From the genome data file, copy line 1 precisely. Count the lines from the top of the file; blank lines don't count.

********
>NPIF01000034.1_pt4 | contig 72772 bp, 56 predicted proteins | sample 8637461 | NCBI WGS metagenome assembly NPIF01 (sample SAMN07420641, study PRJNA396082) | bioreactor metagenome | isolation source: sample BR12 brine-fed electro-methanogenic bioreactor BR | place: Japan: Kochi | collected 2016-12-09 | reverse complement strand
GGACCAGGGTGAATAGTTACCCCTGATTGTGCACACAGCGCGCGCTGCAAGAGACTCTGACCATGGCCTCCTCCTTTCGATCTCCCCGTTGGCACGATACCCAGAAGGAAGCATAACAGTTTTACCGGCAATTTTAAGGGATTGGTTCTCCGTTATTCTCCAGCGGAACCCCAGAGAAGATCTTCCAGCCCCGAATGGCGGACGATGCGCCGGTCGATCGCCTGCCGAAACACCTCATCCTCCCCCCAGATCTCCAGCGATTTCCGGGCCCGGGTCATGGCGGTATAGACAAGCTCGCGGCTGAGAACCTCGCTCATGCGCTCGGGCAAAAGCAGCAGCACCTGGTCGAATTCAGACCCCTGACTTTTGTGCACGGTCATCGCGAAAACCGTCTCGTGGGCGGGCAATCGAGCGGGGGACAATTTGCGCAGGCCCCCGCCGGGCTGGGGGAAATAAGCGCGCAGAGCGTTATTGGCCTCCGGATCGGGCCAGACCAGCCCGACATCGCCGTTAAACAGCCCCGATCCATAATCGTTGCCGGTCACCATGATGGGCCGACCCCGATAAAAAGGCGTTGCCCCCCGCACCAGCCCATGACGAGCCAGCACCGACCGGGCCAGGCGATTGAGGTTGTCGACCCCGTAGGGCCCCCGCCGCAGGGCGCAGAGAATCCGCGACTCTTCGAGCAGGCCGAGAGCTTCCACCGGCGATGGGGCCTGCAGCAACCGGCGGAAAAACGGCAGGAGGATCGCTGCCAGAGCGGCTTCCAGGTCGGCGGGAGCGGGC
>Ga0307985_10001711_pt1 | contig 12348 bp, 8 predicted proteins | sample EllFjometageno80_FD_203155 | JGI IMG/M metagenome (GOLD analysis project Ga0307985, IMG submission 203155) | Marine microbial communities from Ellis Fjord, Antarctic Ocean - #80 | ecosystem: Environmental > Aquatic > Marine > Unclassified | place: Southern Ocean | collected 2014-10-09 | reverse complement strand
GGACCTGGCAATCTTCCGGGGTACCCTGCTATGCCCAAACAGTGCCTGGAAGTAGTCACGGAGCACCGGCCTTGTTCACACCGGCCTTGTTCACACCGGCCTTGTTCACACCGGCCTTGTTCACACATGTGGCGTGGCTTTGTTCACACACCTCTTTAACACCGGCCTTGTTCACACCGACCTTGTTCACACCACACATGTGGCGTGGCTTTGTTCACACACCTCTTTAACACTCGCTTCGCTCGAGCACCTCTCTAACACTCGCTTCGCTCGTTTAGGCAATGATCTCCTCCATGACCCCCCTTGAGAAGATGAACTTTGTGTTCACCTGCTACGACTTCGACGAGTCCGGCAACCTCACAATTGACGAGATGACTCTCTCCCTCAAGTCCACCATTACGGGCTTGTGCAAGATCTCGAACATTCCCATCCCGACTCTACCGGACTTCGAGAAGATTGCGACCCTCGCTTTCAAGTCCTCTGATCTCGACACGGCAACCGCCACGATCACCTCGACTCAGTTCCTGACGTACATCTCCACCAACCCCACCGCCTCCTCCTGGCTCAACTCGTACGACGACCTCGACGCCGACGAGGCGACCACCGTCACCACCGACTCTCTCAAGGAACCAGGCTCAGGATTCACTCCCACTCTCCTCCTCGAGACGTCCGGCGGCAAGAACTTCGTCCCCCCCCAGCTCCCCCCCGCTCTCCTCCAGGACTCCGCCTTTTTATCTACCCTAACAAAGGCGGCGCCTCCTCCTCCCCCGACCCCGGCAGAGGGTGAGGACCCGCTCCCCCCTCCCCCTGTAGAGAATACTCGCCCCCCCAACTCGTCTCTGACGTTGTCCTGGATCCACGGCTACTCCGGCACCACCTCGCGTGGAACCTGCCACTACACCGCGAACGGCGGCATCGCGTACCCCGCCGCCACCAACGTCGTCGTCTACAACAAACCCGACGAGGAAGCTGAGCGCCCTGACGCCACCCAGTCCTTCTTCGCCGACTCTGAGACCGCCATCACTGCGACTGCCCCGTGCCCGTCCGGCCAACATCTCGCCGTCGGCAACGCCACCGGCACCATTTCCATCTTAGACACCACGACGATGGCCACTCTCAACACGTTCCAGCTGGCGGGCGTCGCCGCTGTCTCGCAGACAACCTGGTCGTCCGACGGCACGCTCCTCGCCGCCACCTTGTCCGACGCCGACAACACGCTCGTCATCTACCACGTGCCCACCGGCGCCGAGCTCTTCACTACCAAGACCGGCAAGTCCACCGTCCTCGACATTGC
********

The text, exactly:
>NPIF01000034.1_pt4 | contig 72772 bp, 56 predicted proteins | sample 8637461 | NCBI WGS metagenome assembly NPIF01 (sample SAMN07420641, study PRJNA396082) | bioreactor metagenome | isolation source: sample BR12 brine-fed electro-methanogenic bioreactor BR | place: Japan: Kochi | collected 2016-12-09 | reverse complement strand